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Fouad Makki

Associate Professor, Director of the Polson Institute for Global Development

Overview

Fouad Makki is Associate Professor in the Department of Global Development and Director of the Polson Institute for Global Development. He teaches and writes about international development, social theory, political economy and the historical sociology of modernity. His research seeks to advance knowledge of the sociology and ecology of development. Trained in the comparative study of society and history, he works across the disciplinary boundaries of the social sciences. Set within a broad comparative framework, his writings explore materials from the history and contemporary politics of social change in Ethiopia and Eritrea where he has conducted research for many years. Publications include “Post-Colonial Africa and the World Economy: The Long Waves of Uneven Development,” Journal of World-Systems Research (2015) and “Reframing Development Theory: The Significance of the Idea of Uneven and Combined Development,” Theory and Society (2015). As an undergraduate at Cornell, he was particularly interested in social and political thought and subsequently received a Ph.D. in historical sociology from Binghamton University.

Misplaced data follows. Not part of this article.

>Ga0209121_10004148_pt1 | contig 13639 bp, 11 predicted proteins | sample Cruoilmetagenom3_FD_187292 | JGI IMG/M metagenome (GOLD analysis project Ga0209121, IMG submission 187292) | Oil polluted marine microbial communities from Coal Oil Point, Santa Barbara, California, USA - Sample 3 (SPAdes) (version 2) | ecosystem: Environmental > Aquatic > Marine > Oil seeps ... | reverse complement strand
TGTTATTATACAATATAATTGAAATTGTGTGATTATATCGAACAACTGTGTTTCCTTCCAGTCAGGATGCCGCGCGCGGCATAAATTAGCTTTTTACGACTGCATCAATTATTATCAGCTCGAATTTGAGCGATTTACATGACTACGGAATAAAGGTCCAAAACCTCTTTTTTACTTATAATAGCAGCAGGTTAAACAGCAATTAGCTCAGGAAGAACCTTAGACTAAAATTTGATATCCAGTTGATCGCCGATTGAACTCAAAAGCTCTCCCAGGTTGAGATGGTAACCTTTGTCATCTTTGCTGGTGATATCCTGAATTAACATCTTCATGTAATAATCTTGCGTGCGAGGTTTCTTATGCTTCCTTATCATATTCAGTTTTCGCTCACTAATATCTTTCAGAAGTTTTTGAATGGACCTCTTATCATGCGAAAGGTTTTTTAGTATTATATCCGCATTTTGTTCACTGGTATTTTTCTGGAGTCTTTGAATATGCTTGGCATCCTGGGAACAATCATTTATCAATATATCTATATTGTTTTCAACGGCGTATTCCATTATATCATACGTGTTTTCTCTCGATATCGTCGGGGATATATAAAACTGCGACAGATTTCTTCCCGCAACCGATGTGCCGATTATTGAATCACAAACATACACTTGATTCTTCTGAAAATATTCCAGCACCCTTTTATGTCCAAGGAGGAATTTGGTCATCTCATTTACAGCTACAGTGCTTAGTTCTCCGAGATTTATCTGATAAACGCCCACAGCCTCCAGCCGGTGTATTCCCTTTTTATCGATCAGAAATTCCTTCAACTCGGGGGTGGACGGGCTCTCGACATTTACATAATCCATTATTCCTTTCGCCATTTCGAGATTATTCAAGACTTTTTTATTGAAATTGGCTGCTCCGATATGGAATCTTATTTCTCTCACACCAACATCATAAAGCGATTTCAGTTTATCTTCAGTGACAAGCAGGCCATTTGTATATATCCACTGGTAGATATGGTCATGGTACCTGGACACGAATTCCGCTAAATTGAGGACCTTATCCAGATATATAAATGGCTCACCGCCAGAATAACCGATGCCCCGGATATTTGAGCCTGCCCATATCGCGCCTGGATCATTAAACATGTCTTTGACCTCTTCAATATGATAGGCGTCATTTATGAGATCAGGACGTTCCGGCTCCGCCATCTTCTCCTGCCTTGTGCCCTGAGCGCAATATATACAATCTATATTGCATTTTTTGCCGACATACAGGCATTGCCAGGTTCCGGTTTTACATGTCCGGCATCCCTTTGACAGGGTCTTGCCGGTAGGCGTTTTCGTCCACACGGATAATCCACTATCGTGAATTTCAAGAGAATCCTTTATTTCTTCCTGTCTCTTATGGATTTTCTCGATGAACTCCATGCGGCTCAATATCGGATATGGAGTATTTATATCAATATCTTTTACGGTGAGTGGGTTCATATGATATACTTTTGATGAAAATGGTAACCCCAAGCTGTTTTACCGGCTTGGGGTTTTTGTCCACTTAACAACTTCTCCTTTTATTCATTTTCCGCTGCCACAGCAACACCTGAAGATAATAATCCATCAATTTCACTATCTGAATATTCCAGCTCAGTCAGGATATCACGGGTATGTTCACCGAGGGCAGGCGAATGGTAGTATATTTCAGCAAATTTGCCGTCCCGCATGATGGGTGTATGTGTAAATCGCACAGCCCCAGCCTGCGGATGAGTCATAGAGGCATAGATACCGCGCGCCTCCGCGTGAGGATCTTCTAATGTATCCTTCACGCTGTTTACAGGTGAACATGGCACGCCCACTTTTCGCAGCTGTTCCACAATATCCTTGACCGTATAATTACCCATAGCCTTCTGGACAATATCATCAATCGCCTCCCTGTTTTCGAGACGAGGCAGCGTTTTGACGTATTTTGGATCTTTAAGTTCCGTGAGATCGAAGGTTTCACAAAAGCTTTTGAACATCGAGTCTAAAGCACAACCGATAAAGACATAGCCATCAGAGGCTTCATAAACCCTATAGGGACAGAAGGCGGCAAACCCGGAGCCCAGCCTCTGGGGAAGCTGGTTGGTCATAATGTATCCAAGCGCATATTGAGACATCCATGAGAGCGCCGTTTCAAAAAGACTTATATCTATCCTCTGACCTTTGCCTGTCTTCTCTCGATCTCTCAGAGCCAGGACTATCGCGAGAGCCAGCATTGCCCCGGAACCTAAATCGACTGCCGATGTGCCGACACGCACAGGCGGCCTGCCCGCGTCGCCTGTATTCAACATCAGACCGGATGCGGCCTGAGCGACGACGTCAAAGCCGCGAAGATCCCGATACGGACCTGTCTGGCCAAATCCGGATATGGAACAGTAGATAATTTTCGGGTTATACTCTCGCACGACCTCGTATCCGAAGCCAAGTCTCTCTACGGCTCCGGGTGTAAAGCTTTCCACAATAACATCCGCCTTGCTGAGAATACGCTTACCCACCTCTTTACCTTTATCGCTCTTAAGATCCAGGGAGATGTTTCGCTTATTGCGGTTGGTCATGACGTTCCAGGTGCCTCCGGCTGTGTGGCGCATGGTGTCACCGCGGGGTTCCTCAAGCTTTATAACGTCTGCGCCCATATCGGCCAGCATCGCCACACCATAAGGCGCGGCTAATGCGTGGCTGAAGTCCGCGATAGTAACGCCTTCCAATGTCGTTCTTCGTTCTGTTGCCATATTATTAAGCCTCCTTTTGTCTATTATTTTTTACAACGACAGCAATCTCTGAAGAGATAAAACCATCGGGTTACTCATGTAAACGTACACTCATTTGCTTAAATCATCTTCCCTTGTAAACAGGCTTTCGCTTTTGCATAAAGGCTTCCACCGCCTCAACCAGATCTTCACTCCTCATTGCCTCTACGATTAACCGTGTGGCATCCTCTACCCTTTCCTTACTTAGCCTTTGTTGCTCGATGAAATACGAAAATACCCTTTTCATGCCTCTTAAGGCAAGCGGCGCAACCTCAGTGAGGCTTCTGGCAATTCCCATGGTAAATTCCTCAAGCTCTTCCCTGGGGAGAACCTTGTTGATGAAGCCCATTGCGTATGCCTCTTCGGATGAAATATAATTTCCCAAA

Departments/Programs

  • Institute for Comparative Modernities

Graduate Fields

  • Africana Studies
  • Development Sociology

Research

My research program seeks to advance knowledge of the historical sociology and political ecology of development processes. My overarching research program is constituted by three interlocking projects: (i) the critical rethinking of the conceptual framework of development through the reconstruction and elaboration of the idea of "uneven and combined development"; (ii) the systematic deployment of this theory to elucidate various aspects of state, economy, and society in northeast Africa so as to better understand their developmental trajectories; (iii) and, thirdly, the extension of this the theory of uneven and combined development to the metabolic relations between society and nature.